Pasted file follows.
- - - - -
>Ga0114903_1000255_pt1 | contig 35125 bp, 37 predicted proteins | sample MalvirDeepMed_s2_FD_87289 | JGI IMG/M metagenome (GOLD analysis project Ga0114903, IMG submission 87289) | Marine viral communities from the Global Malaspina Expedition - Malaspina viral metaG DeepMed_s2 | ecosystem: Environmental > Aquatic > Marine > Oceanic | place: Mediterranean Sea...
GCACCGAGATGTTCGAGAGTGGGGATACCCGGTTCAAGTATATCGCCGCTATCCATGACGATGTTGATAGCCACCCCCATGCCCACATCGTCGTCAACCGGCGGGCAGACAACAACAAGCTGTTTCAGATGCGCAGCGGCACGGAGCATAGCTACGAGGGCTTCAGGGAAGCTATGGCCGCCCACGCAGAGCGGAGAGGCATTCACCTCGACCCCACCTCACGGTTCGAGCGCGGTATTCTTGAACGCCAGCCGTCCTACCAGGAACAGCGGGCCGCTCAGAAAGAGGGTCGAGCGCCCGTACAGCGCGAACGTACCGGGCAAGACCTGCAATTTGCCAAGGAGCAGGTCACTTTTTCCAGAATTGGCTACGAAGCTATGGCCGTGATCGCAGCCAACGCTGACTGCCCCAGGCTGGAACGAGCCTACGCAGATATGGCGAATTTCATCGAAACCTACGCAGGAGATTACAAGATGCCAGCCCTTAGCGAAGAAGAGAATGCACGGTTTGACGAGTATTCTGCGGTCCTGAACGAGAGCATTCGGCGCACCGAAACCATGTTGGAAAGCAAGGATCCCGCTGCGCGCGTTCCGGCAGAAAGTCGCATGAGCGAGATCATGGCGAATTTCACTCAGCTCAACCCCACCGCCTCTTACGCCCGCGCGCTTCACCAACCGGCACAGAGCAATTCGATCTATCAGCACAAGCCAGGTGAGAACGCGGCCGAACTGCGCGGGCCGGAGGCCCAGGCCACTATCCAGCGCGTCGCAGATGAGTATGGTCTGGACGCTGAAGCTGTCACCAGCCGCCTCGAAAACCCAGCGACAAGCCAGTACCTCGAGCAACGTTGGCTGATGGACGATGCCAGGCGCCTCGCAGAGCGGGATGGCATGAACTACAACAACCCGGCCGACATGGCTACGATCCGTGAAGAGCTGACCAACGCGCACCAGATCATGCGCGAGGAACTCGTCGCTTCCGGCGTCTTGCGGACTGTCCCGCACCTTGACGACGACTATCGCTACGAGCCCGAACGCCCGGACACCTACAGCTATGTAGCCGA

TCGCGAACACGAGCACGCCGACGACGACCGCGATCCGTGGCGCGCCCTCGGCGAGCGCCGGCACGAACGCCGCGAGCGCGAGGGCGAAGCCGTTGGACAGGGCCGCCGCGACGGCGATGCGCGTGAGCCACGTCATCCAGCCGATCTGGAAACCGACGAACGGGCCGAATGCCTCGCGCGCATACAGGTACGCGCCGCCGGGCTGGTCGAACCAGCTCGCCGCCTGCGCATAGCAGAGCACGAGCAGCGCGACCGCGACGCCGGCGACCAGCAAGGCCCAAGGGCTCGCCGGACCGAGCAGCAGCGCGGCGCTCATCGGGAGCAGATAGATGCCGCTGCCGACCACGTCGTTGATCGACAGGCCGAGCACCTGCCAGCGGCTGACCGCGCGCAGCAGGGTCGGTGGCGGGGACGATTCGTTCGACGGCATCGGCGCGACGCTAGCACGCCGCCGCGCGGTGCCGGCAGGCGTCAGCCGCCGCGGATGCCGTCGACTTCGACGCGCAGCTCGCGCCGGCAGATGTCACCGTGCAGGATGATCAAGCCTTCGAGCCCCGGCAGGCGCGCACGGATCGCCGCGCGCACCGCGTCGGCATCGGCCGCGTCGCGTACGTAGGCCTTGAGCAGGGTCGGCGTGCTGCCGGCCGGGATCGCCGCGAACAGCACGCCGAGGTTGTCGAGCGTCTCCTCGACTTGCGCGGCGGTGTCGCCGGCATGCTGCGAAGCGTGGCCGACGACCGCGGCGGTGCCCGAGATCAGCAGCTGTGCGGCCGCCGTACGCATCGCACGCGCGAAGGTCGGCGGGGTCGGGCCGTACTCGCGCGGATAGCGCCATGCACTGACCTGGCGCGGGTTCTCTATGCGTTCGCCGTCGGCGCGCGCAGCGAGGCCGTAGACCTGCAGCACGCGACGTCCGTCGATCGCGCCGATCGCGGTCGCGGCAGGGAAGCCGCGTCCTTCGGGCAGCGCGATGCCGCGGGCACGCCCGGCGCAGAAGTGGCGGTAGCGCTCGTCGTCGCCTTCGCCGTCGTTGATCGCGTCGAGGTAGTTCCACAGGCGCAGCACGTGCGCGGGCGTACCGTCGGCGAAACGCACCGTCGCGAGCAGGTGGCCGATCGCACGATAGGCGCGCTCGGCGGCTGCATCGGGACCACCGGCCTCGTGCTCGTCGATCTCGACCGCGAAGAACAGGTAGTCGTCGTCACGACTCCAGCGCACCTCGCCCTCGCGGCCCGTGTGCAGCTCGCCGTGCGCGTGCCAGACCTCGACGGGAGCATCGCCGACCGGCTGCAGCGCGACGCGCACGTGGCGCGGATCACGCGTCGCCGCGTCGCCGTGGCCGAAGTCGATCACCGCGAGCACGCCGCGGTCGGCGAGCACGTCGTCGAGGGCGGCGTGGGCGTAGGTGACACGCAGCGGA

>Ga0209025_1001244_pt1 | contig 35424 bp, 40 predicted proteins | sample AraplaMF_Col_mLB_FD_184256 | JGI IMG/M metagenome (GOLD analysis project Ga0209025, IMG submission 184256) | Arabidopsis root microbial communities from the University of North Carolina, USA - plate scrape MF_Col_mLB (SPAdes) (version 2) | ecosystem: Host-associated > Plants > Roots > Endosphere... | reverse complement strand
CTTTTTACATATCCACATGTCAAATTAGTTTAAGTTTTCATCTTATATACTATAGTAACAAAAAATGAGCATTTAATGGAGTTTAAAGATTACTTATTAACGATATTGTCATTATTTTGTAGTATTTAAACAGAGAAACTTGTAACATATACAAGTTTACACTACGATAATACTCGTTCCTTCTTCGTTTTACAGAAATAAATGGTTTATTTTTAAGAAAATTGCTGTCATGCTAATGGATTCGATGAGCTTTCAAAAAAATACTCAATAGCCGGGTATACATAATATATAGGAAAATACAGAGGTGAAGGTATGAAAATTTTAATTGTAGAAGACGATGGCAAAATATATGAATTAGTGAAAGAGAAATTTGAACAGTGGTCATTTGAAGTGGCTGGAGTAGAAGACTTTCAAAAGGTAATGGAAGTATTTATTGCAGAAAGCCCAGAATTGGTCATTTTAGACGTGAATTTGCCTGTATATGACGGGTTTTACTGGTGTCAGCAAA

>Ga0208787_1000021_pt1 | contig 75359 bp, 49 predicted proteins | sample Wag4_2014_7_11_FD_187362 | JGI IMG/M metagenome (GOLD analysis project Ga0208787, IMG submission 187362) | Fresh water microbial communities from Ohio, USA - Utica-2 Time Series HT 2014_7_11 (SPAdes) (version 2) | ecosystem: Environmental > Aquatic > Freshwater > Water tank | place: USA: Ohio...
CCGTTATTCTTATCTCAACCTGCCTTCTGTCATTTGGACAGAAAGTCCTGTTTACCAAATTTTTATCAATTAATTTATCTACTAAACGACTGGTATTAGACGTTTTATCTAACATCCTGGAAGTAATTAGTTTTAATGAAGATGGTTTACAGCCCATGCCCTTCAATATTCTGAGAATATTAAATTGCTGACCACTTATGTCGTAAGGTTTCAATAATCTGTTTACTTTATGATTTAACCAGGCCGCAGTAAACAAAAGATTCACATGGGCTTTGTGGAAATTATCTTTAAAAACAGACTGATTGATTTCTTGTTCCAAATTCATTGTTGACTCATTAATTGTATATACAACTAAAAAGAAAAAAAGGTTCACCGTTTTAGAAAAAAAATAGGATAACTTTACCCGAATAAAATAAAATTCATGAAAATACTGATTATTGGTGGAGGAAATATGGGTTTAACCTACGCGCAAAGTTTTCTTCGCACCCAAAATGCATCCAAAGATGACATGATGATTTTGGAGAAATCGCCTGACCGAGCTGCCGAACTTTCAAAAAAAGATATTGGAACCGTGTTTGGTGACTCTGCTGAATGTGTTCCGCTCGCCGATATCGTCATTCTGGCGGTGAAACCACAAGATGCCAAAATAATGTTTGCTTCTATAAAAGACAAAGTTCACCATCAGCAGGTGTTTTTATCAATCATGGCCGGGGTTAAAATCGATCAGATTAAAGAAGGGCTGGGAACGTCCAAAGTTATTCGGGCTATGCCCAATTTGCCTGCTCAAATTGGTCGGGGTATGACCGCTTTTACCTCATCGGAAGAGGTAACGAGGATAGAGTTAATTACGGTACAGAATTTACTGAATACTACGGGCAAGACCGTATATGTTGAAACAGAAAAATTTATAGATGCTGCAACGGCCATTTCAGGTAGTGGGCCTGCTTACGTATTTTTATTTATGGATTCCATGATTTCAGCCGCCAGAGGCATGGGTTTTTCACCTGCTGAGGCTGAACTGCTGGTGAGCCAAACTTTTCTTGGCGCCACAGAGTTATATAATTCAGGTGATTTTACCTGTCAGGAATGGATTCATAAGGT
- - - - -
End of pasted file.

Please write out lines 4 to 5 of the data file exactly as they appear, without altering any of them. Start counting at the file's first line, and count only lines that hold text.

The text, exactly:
>Ga0209025_1001244_pt1 | contig 35424 bp, 40 predicted proteins | sample AraplaMF_Col_mLB_FD_184256 | JGI IMG/M metagenome (GOLD analysis project Ga0209025, IMG submission 184256) | Arabidopsis root microbial communities from the University of North Carolina, USA - plate scrape MF_Col_mLB (SPAdes) (version 2) | ecosystem: Host-associated > Plants > Roots > Endosphere... | reverse complement strand
CTTTTTACATATCCACATGTCAAATTAGTTTAAGTTTTCATCTTATATACTATAGTAACAAAAAATGAGCATTTAATGGAGTTTAAAGATTACTTATTAACGATATTGTCATTATTTTGTAGTATTTAAACAGAGAAACTTGTAACATATACAAGTTTACACTACGATAATACTCGTTCCTTCTTCGTTTTACAGAAATAAATGGTTTATTTTTAAGAAAATTGCTGTCATGCTAATGGATTCGATGAGCTTTCAAAAAAATACTCAATAGCCGGGTATACATAATATATAGGAAAATACAGAGGTGAAGGTATGAAAATTTTAATTGTAGAAGACGATGGCAAAATATATGAATTAGTGAAAGAGAAATTTGAACAGTGGTCATTTGAAGTGGCTGGAGTAGAAGACTTTCAAAAGGTAATGGAAGTATTTATTGCAGAAAGCCCAGAATTGGTCATTTTAGACGTGAATTTGCCTGTATATGACGGGTTTTACTGGTGTCAGCAAA